Belarusian media are increasingly stepping in to censor some of the verbal excesses of the country's president, Alyaksandr Lukashenka.
Visiting the BelAZ Minsk Automobile Plant in the city of Zhodzin earlier this month, Lukashenka said:
"We are now thinking about how best to support women, how to support families. A 'great family' project was suggested to me [envisaging] a government stipend of ten thousand dollars for a first child, twenty for a second, and double that for a third. Furthermore, if you make a deposit of your own to this account, we'll double that amount as well."
The independent newspaper "Nasha Niva" calculated that such a proposition would cost the government more than $2 billion annually -- a tall order in a country with a $63 billion economy
Authorities perhaps realized this themselves, since Lukashenka's remark, which was broadcast live, appeared in none of the usual state outlets -- the presidential website, the state news agency Belta, and the state newspaper "Sovetskaia Belarusia."
It's not the first time that presidential utterings have been censored by Belarusian state media.
Just recently, Belta ran a story about how Belarusians are increasingly exchanging their rubles for hard currency because they fear a devaluation is imminent. The report failed to include a Lukashenka remark -- which had been televised -- about how the "narodzec" ("little nation") has been running to currency-exchange offices:
"In recent months I have noticed how our little nation is running to currency exchanges. So go ahead. They'll be big demand for hard currency. The Belarusian ruble will be devalued, with all the consequences of that. If there weren't demand for hard currency, the market would be calm."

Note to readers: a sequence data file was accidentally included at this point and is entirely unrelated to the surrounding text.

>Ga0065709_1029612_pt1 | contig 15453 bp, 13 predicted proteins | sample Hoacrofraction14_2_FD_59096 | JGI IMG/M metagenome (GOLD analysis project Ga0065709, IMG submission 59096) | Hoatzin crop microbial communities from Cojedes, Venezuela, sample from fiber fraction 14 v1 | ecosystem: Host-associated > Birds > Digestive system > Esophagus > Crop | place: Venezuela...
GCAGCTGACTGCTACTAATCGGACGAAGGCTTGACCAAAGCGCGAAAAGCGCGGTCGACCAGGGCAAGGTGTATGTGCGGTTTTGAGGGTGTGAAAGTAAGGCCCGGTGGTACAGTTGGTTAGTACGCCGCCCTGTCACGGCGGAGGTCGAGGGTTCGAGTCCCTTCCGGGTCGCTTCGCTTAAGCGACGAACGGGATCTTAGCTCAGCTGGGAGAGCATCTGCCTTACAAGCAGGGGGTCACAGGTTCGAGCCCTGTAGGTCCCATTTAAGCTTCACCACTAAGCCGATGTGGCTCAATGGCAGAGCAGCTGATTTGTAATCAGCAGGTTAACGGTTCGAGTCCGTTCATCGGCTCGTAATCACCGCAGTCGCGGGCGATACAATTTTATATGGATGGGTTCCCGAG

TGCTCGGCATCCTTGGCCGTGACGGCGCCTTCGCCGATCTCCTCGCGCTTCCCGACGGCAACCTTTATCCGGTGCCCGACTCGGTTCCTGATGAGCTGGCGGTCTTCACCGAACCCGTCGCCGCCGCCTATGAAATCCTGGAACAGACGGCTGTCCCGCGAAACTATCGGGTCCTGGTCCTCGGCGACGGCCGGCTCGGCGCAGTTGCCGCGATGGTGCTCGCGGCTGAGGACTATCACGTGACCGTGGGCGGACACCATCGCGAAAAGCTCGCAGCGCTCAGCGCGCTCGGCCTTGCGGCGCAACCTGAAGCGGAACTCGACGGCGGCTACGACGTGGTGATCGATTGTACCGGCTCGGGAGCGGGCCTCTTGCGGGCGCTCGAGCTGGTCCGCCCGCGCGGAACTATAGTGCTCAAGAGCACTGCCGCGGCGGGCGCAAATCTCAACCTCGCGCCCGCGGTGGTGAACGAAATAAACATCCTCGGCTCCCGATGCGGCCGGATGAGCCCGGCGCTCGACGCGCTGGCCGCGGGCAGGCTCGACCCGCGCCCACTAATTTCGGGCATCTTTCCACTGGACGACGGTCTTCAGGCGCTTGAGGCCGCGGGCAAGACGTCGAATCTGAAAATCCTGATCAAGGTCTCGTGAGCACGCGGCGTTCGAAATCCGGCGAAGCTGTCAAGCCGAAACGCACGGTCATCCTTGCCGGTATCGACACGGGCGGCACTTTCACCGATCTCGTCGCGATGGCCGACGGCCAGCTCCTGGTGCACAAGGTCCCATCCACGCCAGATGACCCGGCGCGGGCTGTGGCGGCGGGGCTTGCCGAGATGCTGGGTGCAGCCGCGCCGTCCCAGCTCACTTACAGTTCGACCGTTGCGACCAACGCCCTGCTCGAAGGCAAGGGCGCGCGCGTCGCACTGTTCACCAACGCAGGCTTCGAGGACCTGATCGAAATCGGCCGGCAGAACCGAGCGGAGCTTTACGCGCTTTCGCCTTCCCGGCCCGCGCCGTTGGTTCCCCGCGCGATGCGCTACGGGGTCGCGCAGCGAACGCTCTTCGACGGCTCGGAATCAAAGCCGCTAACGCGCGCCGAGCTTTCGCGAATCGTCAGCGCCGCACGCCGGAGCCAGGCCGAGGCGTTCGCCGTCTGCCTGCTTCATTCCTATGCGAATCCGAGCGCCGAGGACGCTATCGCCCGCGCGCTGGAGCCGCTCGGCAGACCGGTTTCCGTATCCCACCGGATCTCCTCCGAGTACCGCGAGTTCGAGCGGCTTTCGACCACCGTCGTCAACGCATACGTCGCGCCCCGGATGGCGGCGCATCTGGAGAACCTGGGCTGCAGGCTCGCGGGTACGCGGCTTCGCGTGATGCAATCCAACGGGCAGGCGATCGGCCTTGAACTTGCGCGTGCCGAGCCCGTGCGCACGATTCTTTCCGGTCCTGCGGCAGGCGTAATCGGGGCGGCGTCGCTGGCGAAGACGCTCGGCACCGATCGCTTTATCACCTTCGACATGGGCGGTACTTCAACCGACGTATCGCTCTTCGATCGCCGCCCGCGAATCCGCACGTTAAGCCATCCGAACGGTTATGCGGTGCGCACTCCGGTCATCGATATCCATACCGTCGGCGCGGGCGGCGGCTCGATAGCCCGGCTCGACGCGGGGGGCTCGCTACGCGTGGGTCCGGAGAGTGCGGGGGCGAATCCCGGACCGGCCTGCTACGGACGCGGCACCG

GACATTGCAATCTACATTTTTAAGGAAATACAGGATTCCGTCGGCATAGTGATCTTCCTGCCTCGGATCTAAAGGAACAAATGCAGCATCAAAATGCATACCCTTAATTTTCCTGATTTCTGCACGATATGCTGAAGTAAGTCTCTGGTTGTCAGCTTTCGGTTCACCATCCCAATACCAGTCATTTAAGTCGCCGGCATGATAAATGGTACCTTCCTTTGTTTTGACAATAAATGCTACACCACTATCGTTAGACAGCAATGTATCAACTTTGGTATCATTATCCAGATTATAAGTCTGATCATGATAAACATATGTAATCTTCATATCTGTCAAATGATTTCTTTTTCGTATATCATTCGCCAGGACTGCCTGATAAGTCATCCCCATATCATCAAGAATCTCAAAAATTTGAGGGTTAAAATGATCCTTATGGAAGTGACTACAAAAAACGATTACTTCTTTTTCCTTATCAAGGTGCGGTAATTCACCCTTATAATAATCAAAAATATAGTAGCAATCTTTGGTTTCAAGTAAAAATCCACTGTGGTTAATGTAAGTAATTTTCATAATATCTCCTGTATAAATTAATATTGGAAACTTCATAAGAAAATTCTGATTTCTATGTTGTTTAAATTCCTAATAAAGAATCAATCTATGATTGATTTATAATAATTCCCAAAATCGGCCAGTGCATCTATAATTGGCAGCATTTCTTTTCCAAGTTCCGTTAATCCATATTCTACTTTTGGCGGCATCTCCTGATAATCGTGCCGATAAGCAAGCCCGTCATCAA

It is a situation typical for non-democratic regimes. Hard as it might be to believe, in the Soviet Union, even Bolshevik leader Vladimir Lenin himself was subjected to censorship, with regime publishers leaving out texts -- even from editions of Lenin's "complete" works -- that were deemed too sensitive.
Lukashenka has a long track record of plain-speaking.
In 1995, he said that "not everything connected with that well-known figure, Adolf Hitler, was bad," a comment his admirers have since tried their best to disavow:
"Hitler built a mighty Germany thanks to a strong presidential power. The German order was formed over centuries and under Hitler it reached its highest point. This is the concept of a presidential republic and the president's role in it."
Then there was his remark that the Belarusian language is so poor that one "cannot express anything great in that language." Two years later, the president categorically denied having made such a statement and promised $1 million to anyone who could demonstrate where and when he had said anything disparaging about the Belarusian language.
Responding to a journalist's 1997 query about why Lukashenka called the then-66-year-old Russian President Boris Yeltsin "an 80-year-old," the Belarusian leader said: "Don't you understand? It was a lapse.... I blurted it out. I added 15 years to his age, who knows why.... But one has to attract attention somehow, and [see!] you guys immediately took the bait."
Occasionally, Lukashenka has rued some of his comments.
After threatening last month to impose a $100 "exit tax" on anyone who left the country to shop for better-quality goods abroad, Lukashenka lamented: "Ok, so I blurted something out, and it was probably not for my own good."
The author writes a weekly blog, "Ricochet," for RFE/RL's Belarus Service. He is also the author of "Alyaksandr Lukashenka: A Political Portrait"